“There was a recognition that vulnerable countries are suffering real loss and damage from the climate crisis now, but what was promised was nothing close to what’s needed on the ground. This issue must be at the top of the agenda for developed countries as the Cop goes to Egypt next year,” Ms Morgan said.
The line on phasing out unabated coal and fossil fuel subsidies “is weak and compromised but its very existence is nevertheless a breakthrough, and the focus on a just transition is essential”, she said.
The call for emissions reductions of 45 per cent by the end of this decade “is in line with what we need to do to stay under 1.5 degree and brings the science firmly into this deal. But it needs to be implemented,” Ms Morgan said.
On carbon market issues, she said: “The offsets scam got a boost in Glasgow with the creation of new loopholes that are too big to tolerate, endangering nature, indigenous peoples and the 1.5-degree goal itself. The UN Secretary General announced that a group of experts will bring vital scrutiny to offset markets, but much work still needs to be done to stop the greenwashing, cheating and loopholes giving big emitters and corporations a pass.”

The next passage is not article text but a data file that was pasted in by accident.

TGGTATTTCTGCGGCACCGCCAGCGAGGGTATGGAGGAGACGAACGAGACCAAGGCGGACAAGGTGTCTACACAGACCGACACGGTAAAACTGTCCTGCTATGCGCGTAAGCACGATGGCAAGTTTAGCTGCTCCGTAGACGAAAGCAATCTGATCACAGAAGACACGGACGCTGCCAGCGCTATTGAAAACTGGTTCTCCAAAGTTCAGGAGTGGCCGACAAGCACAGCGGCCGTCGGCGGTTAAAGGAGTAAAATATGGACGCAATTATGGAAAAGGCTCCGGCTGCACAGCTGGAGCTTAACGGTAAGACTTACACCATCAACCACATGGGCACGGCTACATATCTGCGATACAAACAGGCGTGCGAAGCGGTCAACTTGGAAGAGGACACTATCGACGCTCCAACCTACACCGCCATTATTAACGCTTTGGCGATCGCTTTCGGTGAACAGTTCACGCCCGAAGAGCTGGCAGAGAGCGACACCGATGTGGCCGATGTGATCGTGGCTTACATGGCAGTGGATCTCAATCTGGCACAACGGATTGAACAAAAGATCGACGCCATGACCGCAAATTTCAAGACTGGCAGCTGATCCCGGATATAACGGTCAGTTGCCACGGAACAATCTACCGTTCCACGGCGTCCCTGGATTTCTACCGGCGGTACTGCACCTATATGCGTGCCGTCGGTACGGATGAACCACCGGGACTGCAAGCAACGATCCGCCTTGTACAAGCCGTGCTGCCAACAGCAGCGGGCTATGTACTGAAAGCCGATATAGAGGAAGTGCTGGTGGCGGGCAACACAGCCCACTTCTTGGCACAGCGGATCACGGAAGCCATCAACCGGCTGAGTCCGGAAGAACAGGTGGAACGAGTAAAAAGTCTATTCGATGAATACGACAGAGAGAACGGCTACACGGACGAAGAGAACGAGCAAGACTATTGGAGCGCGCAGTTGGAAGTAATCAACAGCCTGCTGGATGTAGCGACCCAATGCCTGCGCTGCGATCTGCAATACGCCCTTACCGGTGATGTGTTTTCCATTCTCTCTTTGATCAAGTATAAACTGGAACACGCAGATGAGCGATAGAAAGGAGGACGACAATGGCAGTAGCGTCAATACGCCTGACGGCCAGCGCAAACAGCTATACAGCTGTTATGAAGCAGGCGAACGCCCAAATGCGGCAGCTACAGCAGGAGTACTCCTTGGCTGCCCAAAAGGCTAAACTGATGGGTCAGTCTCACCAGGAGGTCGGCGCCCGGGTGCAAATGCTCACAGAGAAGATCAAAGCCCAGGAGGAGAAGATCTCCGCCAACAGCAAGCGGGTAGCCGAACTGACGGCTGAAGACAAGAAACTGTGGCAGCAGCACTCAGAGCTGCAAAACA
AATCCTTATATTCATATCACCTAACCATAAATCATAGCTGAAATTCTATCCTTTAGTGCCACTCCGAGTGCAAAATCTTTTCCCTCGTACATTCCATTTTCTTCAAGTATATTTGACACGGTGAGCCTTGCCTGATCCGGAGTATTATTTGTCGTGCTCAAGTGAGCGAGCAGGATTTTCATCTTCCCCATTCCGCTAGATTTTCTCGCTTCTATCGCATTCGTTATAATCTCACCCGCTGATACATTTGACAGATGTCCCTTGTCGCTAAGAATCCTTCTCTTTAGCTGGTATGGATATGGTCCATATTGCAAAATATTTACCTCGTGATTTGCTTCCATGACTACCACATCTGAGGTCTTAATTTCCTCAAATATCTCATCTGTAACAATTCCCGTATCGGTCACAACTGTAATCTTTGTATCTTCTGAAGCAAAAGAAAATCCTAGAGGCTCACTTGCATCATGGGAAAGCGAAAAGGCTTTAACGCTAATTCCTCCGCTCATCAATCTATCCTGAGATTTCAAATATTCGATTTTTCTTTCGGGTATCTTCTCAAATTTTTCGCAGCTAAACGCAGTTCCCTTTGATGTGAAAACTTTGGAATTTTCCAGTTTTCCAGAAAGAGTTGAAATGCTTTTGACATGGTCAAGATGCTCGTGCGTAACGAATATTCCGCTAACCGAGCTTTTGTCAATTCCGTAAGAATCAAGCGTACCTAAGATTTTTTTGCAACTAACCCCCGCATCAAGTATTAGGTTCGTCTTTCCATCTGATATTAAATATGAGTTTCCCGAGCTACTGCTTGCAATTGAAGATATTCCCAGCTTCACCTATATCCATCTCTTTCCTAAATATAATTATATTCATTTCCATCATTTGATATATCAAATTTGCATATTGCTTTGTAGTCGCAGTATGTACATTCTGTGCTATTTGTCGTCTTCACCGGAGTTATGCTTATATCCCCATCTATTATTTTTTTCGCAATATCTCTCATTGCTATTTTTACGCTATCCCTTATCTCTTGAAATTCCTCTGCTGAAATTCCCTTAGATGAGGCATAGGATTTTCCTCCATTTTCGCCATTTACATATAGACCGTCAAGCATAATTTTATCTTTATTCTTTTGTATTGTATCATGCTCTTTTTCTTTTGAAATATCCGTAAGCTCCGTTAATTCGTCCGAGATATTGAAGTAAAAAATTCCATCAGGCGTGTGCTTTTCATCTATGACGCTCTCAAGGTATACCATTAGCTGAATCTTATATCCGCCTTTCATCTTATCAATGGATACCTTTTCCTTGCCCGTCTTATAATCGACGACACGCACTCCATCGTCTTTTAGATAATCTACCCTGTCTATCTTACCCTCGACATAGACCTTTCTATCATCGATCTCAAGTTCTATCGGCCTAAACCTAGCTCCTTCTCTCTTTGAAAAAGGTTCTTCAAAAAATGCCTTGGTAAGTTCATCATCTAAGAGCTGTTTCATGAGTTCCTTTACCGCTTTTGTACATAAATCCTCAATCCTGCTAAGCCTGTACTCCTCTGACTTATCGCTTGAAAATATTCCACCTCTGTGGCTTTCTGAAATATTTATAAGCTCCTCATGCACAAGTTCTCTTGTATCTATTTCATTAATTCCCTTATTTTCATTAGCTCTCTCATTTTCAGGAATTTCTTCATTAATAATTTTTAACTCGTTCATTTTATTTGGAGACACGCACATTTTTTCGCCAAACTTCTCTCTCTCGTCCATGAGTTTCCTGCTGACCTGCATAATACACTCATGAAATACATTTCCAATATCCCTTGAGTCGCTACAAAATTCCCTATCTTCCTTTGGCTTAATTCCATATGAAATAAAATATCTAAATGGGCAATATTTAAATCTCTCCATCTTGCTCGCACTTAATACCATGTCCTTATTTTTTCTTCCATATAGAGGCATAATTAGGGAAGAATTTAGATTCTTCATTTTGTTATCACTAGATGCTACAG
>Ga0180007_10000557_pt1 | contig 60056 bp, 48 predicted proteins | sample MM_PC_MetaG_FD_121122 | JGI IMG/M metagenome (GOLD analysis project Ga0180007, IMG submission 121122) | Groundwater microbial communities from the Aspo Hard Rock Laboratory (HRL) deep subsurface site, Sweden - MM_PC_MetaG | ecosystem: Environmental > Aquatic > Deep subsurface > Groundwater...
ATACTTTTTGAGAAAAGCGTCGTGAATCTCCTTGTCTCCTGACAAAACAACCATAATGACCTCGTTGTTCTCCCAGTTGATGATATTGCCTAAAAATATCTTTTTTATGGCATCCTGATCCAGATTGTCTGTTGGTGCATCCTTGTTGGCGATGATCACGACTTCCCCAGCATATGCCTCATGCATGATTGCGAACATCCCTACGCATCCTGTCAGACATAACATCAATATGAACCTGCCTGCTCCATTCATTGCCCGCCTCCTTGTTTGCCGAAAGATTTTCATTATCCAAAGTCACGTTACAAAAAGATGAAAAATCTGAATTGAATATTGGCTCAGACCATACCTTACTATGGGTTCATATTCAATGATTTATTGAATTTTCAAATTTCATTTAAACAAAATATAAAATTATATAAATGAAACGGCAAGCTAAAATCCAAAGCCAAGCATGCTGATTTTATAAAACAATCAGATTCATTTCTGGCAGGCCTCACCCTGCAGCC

On the outcome Oxfam International director Gabriela Bucher said: “Clearly some world leaders think they aren’t living on the same planet as the rest of us. It seems no amount of fires, rising sea levels or droughts will bring them to their senses to stop increasing emissions at the expense of humanity.”
She accepted the request to strengthen 2030 reduction targets by next year was an important step. “The work starts now. Big emitters, especially rich countries, must heed the call and align their targets to give us the best possible chance of keeping 1.5 degrees within reach.
“Despite years of talks, emissions continue to rise, and we are dangerously close to losing this race against time.”
Nick Dearden, director of Global Justice Now, said: “In the last fortnight, the climate justice movement that came out in force in Glasgow and around the world became mainstream.
“We showed that you can’t tackle climate change without a radical transformation of the global economy and reparations from those who fuelled climate change to those facing its worst impacts,” he said.
“But this hollowed-out agreement shows that, for all the lip service they paid, world leaders and big business have not listened.”